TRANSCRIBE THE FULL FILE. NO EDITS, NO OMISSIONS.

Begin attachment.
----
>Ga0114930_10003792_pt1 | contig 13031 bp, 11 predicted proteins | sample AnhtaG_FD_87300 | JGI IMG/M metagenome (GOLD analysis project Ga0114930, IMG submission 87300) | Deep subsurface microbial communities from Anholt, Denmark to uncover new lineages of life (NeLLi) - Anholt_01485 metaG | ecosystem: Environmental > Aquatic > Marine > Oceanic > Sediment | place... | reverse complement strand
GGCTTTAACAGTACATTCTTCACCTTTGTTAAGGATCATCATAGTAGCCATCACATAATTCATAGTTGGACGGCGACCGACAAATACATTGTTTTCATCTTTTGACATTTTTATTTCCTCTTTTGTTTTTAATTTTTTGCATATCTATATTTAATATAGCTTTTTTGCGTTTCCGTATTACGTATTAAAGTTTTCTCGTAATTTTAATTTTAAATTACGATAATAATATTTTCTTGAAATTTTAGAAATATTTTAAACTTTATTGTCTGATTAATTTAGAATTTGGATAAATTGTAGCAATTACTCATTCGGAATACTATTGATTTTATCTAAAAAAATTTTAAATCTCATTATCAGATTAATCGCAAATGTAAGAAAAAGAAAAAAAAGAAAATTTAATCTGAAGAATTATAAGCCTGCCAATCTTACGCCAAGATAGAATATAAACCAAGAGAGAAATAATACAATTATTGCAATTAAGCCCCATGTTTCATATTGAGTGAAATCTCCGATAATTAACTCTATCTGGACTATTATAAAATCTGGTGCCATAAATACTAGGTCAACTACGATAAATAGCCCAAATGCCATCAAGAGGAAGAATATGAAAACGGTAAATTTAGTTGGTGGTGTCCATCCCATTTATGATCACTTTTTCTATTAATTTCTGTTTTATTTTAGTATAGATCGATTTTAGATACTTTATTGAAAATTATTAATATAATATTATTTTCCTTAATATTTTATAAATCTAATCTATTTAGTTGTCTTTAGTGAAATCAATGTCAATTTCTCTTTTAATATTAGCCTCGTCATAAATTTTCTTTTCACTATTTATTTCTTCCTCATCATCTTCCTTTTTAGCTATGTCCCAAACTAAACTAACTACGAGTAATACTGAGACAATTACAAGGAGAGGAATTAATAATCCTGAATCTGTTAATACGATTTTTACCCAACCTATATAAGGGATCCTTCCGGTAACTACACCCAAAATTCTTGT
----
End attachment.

>Ga0114930_10003792_pt1 | contig 13031 bp, 11 predicted proteins | sample AnhtaG_FD_87300 | JGI IMG/M metagenome (GOLD analysis project Ga0114930, IMG submission 87300) | Deep subsurface microbial communities from Anholt, Denmark to uncover new lineages of life (NeLLi) - Anholt_01485 metaG | ecosystem: Environmental > Aquatic > Marine > Oceanic > Sediment | place... | reverse complement strand
GGCTTTAACAGTACATTCTTCACCTTTGTTAAGGATCATCATAGTAGCCATCACATAATTCATAGTTGGACGGCGACCGACAAATACATTGTTTTCATCTTTTGACATTTTTATTTCCTCTTTTGTTTTTAATTTTTTGCATATCTATATTTAATATAGCTTTTTTGCGTTTCCGTATTACGTATTAAAGTTTTCTCGTAATTTTAATTTTAAATTACGATAATAATATTTTCTTGAAATTTTAGAAATATTTTAAACTTTATTGTCTGATTAATTTAGAATTTGGATAAATTGTAGCAATTACTCATTCGGAATACTATTGATTTTATCTAAAAAAATTTTAAATCTCATTATCAGATTAATCGCAAATGTAAGAAAAAGAAAAAAAAGAAAATTTAATCTGAAGAATTATAAGCCTGCCAATCTTACGCCAAGATAGAATATAAACCAAGAGAGAAATAATACAATTATTGCAATTAAGCCCCATGTTTCATATTGAGTGAAATCTCCGATAATTAACTCTATCTGGACTATTATAAAATCTGGTGCCATAAATACTAGGTCAACTACGATAAATAGCCCAAATGCCATCAAGAGGAAGAATATGAAAACGGTAAATTTAGTTGGTGGTGTCCATCCCATTTATGATCACTTTTTCTATTAATTTCTGTTTTATTTTAGTATAGATCGATTTTAGATACTTTATTGAAAATTATTAATATAATATTATTTTCCTTAATATTTTATAAATCTAATCTATTTAGTTGTCTTTAGTGAAATCAATGTCAATTTCTCTTTTAATATTAGCCTCGTCATAAATTTTCTTTTCACTATTTATTTCTTCCTCATCATCTTCCTTTTTAGCTATGTCCCAAACTAAACTAACTACGAGTAATACTGAGACAATTACAAGGAGAGGAATTAATAATCCTGAATCTGTTAATACGATTTTTACCCAACCTATATAAGGGATCCTTCCGGTAACTACACCCAAAATTCTTGT